California counties are getting a dollars-and-cents lesson the state learned the hard way: Putting people behind bars isn't cheap — and there aren't any easy alternatives.
No politician wants to be handcuffed to the next Willie Horton, and voters usually support stiff sentences. Yet it's safe to assume that citizens demanding more for their tax dollars aren't thinking about state prisons or county jails.
In California, however, federal judges are.
The state remains under order to reduce crowding in prisons that, until recently, were filled to twice their design capacity. To comply, the state has transferred thousands of non-violent inmates to county jails.
Now, counties are starting to feel the pressure.
In Sonoma County, as Staff Writer Julie Johnson reported, about 20 percent of jail inmates would have gone to prison prior to the 2011 realignment. One local inmate is serving 15 years in a jail where the maximum term used to be one year.
"We are hiring staff, but that isn't keeping up with influx of inmates," Sheriff Steve Freitas said. "We have extreme overtime rates and worker-related injuries and burnout related to that."
Looking ahead, he expects a hefty cost increase in health care costs when the county negotiates a new contract for medical services in the jail. The present contract expires next year. Health care, Freitas said, "is truly the 800-pound gorilla."
It's easy to say inmates aren't entitled to medical care, but the courts have ruled otherwise. A panel of federal juges ruled in 2009 that health care in state prisons was so poor that it constituted cruel and unusual punishment, resulting in the order to reduce the inmate population. The state's challenges failed all the way to the U.S. Supreme Court.
Since 2010, the prison population has declined from 163,000 to about 120,000. Voters helped by approving a measure to adjust three-strikes sentences, one of the few recent initiatives to reduce the prison population.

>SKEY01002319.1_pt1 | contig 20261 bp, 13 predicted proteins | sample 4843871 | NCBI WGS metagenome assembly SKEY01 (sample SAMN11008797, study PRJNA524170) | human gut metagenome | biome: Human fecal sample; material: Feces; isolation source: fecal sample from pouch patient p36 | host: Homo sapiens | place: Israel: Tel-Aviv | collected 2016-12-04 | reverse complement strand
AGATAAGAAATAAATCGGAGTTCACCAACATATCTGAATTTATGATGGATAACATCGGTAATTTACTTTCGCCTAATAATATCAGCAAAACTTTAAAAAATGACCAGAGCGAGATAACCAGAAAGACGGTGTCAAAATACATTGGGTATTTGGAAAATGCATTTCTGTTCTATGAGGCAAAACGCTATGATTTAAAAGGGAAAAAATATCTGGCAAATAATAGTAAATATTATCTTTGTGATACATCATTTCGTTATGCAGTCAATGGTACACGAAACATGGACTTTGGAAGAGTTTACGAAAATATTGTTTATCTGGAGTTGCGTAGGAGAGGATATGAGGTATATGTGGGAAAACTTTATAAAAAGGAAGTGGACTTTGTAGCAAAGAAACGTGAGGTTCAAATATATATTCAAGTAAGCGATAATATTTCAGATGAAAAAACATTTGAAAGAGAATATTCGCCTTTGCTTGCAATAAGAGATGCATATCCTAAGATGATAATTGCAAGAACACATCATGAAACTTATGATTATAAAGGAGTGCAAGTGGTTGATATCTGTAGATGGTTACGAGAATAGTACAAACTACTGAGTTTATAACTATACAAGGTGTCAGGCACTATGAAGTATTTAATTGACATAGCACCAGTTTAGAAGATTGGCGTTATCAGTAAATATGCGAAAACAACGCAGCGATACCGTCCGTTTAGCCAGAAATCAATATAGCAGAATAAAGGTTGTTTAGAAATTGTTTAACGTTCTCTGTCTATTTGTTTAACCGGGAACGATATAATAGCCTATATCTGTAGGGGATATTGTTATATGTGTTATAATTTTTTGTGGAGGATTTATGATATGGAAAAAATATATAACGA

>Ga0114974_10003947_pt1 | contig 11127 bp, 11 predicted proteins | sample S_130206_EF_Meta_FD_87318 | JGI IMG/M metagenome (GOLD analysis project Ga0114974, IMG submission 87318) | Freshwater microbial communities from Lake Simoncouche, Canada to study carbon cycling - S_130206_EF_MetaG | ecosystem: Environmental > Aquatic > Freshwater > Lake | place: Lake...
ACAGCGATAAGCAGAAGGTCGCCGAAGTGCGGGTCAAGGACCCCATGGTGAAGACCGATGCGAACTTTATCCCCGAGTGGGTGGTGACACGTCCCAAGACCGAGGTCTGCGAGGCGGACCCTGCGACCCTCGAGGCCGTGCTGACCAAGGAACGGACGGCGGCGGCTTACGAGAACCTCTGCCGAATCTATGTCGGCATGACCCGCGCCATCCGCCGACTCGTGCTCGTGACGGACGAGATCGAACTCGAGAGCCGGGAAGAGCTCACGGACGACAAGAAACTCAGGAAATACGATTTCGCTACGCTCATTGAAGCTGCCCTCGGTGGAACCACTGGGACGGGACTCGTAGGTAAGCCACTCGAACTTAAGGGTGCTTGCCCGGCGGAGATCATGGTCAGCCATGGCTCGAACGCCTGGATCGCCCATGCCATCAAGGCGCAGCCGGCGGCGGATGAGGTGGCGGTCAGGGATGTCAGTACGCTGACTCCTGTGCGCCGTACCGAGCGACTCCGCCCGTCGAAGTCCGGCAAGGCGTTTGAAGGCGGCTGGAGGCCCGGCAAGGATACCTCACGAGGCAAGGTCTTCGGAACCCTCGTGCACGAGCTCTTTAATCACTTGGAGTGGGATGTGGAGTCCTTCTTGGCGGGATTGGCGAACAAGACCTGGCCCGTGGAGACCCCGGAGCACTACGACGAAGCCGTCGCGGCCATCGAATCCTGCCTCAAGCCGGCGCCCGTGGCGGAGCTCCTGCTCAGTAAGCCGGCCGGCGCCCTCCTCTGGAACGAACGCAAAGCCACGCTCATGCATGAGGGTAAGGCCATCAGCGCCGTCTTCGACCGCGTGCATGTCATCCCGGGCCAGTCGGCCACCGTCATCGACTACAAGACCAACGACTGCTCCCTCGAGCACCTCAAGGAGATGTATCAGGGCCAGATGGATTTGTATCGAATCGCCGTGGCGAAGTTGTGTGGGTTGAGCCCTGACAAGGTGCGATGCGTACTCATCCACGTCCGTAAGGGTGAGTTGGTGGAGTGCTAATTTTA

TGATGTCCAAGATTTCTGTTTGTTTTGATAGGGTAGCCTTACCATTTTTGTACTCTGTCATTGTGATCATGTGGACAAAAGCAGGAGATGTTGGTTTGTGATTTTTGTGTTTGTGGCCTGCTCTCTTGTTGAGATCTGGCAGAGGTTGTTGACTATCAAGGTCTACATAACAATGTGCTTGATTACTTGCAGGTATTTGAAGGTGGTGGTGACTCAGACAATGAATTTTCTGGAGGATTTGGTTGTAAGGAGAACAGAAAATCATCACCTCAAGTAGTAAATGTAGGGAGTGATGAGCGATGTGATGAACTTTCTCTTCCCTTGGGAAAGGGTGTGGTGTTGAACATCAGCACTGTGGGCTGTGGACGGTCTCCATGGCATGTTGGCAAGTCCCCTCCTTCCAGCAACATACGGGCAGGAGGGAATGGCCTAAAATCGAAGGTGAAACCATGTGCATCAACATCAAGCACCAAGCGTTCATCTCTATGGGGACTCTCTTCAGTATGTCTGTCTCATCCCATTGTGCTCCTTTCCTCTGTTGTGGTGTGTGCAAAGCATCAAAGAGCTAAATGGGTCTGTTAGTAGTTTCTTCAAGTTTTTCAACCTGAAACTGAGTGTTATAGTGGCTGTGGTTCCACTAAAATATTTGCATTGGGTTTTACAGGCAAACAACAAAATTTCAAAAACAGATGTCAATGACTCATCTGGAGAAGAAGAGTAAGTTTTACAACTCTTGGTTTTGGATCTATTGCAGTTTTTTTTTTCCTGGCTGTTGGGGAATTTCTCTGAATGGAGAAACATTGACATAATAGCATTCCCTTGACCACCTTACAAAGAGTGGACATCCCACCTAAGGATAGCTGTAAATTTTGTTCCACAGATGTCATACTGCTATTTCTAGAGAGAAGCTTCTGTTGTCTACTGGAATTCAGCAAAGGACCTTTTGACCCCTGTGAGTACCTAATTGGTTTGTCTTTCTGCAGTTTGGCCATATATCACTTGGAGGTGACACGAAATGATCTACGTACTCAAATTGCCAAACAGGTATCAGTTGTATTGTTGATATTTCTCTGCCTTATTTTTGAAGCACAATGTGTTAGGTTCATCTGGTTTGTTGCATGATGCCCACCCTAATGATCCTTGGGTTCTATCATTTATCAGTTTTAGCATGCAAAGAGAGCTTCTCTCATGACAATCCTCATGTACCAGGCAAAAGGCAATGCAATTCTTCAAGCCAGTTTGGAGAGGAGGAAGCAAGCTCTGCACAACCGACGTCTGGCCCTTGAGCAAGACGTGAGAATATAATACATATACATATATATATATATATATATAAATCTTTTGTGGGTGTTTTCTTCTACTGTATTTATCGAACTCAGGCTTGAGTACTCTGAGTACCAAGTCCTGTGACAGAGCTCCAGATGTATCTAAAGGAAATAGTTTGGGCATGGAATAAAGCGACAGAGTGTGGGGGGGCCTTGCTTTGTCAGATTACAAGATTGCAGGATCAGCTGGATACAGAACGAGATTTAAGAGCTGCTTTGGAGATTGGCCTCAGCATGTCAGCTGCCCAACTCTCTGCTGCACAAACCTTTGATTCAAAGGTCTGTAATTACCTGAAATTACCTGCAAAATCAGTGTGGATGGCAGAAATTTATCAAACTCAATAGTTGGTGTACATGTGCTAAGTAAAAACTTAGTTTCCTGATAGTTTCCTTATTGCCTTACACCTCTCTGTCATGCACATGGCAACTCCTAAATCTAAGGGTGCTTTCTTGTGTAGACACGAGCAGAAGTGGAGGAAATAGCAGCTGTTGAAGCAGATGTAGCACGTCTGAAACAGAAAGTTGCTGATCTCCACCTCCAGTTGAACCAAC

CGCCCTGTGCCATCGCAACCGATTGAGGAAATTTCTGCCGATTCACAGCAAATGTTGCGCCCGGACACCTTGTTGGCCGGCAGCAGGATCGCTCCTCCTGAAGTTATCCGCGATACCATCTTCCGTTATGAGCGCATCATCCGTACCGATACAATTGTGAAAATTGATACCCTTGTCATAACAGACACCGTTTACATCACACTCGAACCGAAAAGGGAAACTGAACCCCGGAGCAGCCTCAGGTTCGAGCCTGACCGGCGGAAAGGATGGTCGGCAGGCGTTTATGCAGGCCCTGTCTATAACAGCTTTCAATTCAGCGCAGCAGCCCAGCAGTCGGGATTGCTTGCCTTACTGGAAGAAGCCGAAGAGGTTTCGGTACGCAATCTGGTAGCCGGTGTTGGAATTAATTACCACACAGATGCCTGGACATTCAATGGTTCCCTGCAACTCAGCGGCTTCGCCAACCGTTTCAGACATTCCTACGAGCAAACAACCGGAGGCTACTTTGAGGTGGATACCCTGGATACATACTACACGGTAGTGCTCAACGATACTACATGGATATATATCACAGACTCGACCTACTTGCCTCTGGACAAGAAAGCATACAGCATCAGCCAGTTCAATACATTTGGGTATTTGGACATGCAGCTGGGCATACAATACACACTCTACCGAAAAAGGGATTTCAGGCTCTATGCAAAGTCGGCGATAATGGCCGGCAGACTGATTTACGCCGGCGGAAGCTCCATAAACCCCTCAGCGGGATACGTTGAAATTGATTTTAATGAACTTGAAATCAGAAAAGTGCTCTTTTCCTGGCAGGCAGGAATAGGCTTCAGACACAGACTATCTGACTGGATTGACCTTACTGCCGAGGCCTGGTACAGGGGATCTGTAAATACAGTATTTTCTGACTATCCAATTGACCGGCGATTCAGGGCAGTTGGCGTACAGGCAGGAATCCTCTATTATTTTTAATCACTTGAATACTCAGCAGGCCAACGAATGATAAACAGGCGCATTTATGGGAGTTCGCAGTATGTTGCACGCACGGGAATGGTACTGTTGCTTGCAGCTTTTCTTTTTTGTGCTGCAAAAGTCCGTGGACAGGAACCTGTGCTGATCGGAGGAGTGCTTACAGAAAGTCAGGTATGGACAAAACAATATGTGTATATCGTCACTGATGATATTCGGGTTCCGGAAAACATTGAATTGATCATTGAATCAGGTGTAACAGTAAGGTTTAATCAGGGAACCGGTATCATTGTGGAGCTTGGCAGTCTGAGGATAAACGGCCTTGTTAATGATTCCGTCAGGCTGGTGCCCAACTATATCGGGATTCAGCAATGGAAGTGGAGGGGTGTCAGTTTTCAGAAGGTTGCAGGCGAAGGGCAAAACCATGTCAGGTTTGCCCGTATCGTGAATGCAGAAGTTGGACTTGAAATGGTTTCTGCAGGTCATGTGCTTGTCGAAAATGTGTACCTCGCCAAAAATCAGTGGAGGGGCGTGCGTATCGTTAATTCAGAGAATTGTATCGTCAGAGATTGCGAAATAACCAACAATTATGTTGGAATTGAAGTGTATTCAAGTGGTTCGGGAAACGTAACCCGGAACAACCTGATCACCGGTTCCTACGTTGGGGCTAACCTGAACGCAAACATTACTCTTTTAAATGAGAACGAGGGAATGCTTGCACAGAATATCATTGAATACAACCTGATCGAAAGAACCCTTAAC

Gov. Jerry Brown argues the state has done enough, despite falling about 9,000 inmates short of an order to get prisons down to 137.5 percent of design capacity. The federal judge overseeing the case is threatening to hold Brown in contempt, meaning it's unlikely that the court order will be relaxed.
That means that counties aren't likely to see much relief either, although Brown has proposed swapping some inmates who are near their release dates for those serving the longest sentences in county jails.
Proposition 30, the temporary tax measure approved by voters in November, included some funding for county jails, but Freitas and other sheriffs say it won't alleviate all of their added costs.
Brown met recently with the sheriffs. Those talks should continue, with an emphasis on funding and creative ways to reduce costs, including home confinement and other alternatives to incarceration.
The state should initiate similar talks with legislative leaders and the federal overseers with a goal of getting the state's prison population under control without losing control of the budget.